This lack of time to progress in the projects is one of the problems that many women scientists face African "Having a family in Africa is a must. It is difficult to find women who do not have children. When they return home, the weight is not shared in the same way between men and women. They are the ones who normally take care of the housework and take care of their children, "he says.
However, for these women the difficulties begin much earlier. Biases about the ability of women to perform certain jobs are present from an early age. In a study published in 2017 in the journal Science, children were asked if, when they were told about a particularly intelligent person, they thought it was their sex or the opposite. When the children were five years old, no differences were observed, however, starting at age six, the probability that the girls considered that the bright person was of their sex descended.
"Since we were little we have always been overprotected all over the world. We are shown that we are more fragile and that trust that others do not have in us remains engraved forever, "says Pović. In order to put an end to these prejudices and encourage vocations among girls, it is essential to have female references: "If since we are little we do not have references of women in mathematics or physics, how are we going to choose one of these fields when we ask ourselves the question?".
Fighting these stereotypes and getting girls to be scientists in Africa or anywhere in the world "does not correspond only to teachers, mothers or women leaders." "It's a work of society," says astrophysics. For her, it is essential to inform that this type of bias exists to try to avoid them both in schools and on the Internet and the media. Creating links between women scientists to support each other and to be inspired is also very useful. Pović, for example, is part of the Spanish organization MY T (Association of Women Researchers and Technologists).
It also considers ending poverty and investing in development projects in education and equality policies "It's going to be good for the girls." Astrophysics advocates positive discrimination until men and women have the same possibilities: "Give more scholarships and opportunities to women to try to get the best out of them." She gives priority to girls who study at the institute when supervising their projects and is convinced that change is possible little by little. Proof of this is that she has supervised the first girl in Rwanda who has taken a master's degree in Astronomy and is doing a PhD. The idea is that more and more women work as mathematicians, physicists or astronomers and teach at universities. That is, there are more references so that girls in Africa also want and can be scientific.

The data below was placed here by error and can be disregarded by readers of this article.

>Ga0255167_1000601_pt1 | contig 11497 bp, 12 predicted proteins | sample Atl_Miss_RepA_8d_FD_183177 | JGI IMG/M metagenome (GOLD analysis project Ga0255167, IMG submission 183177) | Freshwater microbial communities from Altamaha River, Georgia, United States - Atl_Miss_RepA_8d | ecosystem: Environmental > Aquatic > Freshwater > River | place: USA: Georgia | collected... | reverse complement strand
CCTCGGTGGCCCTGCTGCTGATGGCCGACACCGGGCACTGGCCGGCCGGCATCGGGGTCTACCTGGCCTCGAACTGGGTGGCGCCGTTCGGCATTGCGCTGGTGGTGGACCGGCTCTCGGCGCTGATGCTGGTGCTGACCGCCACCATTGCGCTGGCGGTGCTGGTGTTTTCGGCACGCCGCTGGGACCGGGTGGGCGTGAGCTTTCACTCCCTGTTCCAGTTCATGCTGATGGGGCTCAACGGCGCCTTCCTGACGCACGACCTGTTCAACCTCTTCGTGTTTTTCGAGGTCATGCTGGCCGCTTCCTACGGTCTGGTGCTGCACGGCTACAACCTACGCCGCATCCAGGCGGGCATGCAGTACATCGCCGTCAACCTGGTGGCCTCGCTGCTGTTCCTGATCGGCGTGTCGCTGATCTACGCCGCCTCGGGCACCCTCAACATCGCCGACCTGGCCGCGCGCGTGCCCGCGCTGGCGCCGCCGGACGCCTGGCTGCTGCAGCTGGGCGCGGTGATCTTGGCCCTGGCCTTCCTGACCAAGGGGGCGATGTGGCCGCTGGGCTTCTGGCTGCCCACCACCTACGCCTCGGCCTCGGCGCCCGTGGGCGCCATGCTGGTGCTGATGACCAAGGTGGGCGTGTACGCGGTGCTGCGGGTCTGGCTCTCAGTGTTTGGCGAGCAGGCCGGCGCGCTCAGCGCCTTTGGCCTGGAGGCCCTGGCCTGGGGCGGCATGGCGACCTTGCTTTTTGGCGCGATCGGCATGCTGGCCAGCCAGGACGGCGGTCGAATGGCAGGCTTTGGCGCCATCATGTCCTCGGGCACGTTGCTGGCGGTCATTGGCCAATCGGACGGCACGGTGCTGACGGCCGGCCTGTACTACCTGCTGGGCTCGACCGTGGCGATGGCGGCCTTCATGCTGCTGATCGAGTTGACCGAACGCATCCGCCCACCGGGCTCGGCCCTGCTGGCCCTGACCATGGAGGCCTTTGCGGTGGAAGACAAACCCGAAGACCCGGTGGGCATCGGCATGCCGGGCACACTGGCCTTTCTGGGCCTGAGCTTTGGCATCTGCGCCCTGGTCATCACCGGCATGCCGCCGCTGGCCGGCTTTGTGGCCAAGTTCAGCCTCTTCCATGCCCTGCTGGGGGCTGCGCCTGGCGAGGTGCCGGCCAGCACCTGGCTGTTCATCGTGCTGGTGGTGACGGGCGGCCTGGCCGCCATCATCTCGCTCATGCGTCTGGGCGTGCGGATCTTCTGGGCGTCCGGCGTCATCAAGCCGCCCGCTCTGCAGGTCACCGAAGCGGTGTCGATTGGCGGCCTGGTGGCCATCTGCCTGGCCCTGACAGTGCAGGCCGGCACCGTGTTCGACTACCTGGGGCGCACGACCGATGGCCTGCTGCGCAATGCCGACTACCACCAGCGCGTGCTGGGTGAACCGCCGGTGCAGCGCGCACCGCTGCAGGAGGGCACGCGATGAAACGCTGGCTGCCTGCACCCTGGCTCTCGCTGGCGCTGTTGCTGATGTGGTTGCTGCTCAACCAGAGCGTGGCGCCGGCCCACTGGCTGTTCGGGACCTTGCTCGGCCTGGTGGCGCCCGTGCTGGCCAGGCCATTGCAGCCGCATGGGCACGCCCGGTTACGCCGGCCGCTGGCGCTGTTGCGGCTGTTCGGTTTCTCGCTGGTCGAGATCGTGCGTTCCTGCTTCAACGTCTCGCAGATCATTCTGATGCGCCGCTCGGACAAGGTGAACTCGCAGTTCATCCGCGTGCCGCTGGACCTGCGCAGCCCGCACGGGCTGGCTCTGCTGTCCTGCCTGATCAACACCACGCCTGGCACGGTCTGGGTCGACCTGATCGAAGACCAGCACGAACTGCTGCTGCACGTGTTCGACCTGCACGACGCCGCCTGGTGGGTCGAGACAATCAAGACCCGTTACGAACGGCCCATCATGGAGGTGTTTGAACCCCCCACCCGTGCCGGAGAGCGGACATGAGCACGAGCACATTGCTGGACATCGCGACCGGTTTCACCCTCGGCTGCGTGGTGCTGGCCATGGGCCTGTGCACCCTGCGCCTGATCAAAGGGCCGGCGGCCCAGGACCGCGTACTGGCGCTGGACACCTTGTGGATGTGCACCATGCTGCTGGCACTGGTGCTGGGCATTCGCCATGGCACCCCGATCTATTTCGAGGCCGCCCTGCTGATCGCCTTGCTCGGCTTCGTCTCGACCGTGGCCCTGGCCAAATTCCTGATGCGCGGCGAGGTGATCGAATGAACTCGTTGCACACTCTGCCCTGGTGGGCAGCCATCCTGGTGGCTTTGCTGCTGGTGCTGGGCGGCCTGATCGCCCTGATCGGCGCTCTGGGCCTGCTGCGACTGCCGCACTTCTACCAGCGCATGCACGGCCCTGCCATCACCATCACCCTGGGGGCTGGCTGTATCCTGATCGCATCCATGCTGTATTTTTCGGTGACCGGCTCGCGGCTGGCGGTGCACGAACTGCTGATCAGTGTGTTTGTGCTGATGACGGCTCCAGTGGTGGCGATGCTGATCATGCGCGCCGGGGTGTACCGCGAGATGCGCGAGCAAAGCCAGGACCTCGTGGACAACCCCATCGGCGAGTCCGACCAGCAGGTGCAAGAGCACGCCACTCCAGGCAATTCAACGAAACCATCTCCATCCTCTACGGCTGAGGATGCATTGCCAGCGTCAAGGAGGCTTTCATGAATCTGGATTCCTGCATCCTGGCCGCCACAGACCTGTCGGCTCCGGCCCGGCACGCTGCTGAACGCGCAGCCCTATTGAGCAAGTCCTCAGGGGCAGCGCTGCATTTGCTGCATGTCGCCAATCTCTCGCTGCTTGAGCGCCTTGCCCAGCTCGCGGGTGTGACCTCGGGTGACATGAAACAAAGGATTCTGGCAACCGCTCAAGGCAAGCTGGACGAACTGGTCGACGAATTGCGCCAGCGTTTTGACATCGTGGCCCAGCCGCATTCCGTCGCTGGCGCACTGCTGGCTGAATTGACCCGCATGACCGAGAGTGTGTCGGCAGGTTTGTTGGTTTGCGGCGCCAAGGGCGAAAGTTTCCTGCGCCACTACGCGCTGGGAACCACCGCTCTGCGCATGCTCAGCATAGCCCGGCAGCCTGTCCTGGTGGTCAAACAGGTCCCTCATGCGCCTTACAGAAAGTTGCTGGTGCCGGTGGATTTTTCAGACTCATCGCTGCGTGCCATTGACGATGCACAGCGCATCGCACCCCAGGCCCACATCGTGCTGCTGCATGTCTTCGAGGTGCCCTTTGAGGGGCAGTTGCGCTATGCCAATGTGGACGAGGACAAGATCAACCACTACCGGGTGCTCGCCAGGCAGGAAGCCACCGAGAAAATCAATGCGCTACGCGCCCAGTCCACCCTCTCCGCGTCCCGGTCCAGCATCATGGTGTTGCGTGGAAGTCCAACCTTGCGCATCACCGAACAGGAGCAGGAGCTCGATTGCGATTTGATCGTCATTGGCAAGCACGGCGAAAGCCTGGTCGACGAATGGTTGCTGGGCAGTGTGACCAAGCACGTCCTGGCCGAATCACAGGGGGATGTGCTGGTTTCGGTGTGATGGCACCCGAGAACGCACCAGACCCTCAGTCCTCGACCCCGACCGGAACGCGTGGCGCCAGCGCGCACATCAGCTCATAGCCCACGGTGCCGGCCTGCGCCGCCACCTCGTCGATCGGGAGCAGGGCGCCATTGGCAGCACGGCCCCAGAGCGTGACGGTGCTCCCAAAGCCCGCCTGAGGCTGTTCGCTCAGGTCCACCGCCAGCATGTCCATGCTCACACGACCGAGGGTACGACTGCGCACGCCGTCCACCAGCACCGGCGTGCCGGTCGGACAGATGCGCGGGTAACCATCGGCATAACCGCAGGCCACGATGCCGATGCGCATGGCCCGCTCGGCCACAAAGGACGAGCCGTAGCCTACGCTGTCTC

Why is it important to invest in scientific development programs instead of solving basic problems in Africa such as access to electricity, water or sanitation? Pović has the answer: "In the last few decades we have only invested in basic goods, but it is also essential to have long-term scientific, technological and industrial development projects. Only in this way can countries be removed from the situation they have been facing for years. " Places like Ethiopia, Kenya, Namibia or Botswana have already begun to invest in scientific projects. The Ethiopian Institute of Space Science and Technology, in which astrophysics is a professor and researcher, is a project founded in 2016 that seeks long-term results. The objective is to use spatial and satellite data to face one of the biggest challenges in the country, such as access to water. With this information, it is also intended to improve agricultural production, the electricity system (only 25% of the population has access to electricity), manage natural disasters, improve the infrastructure system and prepare urban plans.